The abolition of Identity Cards

On February 21st, 1952, Churchill's new Conservative government, which had campaigned under the slogan "Set the people free," abolished National Identity Cards as part of a campaign against regulations and controls.

The cards had been introduced in 1939 as a wartime measure, anticipating the dislocation of the population that would be caused by mobilization and mass evacuation. The postwar Labour government retained them, citing their need for National Service registration, rationing, the Health Service, family allowances, and post-war credits. Post Office clerks who were uncertain of a customer's identity, could demand to see them.

The police fell into the habit of demanding to see them, even for trivial matters such as overstaying one's time in a parking slot. There was a widespread feeling, expressed in Parliament, that this was un-British, and was more redolent of the practices of totalitarian countries. A famous test case aided those campaigning for repeal.

When Clarence Willcock, a dry cleaning manager, was stopped on suspicion of speeding, the police demanded to see his ID card. He refused on principle, and was convicted and fined at a magistrate's court. He took the case to the Court of Appeal, and although the judgement against him was upheld, Lord Chief Justice Lord Goddard commented that the Act was intended for emergency uses, now over, and should not be invoked on trivial matters. He further remarked that demanding production of the card for its own sake tended “to turn law-abiding subjects into lawbreakers, which is a most undesirable state of affairs." Although he upheld the decision of the lower court, he declined to award costs against Mr Willcock.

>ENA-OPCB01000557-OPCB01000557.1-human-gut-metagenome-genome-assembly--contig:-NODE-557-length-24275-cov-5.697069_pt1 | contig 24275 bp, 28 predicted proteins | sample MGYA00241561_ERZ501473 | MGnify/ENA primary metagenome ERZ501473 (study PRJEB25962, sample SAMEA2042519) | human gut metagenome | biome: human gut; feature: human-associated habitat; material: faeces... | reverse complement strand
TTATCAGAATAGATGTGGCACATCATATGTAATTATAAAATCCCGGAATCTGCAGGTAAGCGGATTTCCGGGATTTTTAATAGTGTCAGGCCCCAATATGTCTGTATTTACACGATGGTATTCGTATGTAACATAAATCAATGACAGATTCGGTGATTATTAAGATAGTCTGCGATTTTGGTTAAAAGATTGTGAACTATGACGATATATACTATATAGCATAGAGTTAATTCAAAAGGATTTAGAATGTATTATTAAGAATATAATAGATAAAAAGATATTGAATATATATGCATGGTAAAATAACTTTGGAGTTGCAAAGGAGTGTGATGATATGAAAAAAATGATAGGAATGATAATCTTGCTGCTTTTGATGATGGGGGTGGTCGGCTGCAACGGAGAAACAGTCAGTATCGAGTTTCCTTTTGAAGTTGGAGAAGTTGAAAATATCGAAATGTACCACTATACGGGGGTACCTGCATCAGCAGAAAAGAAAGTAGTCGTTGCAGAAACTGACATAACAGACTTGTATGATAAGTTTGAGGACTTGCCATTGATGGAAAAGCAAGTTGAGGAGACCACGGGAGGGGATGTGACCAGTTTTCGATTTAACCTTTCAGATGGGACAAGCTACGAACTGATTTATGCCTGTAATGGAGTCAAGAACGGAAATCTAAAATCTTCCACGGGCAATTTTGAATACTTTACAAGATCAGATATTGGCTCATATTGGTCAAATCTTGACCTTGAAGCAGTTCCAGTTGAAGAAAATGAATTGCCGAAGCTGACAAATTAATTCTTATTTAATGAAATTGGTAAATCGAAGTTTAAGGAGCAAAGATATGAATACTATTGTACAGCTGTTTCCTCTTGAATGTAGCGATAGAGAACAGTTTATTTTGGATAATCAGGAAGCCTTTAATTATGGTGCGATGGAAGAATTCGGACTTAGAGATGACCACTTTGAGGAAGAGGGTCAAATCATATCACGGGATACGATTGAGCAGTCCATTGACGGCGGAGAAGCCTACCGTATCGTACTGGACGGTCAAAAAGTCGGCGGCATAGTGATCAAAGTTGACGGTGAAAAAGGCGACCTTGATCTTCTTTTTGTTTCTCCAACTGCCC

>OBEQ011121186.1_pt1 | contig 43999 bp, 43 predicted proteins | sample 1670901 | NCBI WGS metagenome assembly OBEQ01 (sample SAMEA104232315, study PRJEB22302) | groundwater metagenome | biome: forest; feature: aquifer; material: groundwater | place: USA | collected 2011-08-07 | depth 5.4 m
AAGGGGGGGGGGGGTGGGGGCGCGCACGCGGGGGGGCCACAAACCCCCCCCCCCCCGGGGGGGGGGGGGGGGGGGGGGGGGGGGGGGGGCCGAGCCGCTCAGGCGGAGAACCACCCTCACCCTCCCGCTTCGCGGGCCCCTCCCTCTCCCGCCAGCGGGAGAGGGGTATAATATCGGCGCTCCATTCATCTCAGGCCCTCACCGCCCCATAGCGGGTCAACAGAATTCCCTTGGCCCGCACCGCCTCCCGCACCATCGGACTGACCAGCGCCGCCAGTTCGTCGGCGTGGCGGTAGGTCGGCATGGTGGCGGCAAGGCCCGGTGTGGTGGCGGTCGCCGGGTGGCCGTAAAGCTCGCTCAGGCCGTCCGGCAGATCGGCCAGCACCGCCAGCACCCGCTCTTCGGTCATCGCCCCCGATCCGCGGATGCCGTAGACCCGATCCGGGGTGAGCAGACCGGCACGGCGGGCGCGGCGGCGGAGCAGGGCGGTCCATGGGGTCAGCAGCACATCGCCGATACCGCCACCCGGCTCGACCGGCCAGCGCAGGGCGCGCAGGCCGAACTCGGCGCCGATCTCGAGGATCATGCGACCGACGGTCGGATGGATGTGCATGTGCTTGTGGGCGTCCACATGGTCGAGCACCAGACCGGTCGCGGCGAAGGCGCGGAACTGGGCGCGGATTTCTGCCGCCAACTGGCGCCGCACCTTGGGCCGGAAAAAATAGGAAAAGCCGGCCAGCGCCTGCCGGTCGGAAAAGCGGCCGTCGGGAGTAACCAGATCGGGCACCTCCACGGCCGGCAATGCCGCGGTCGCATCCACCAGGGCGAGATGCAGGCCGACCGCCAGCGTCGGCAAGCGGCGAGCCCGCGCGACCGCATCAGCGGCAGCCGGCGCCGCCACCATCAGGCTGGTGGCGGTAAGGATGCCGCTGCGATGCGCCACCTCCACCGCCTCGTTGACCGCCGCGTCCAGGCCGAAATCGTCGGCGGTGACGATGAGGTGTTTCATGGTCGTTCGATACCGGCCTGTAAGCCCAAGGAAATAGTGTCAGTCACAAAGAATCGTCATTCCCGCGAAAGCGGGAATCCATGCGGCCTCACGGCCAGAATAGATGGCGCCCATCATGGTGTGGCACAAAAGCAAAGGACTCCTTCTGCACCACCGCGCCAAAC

In 1952 the Conservative Health Minister, Harry Crookshank, announced their abolition, saying, “It is no longer necessary to require the public to possess and produce an identity card, or to notify change of address for National Registration purposes." Police, public officials and counter clerks were instructed accordingly, and told to use other means of identification such as passports, driving licences and season tickets.

I kept my own Identity Card for many decades, battered and worn though it was, as a souvenir of more restrictive times. A Labour government passed an Act in 2006 to reintroduce Identity Cards, pleading national security concerns. Their action engendered a furore of opposition from people determined to act in defence of civil liberties. The pressure group, NO2ID, formed to oppose it, ran a successful campaign, and in 2010 the Conservative-led coalition government repealed the Act, and destroyed the National Identity Register database that it had created.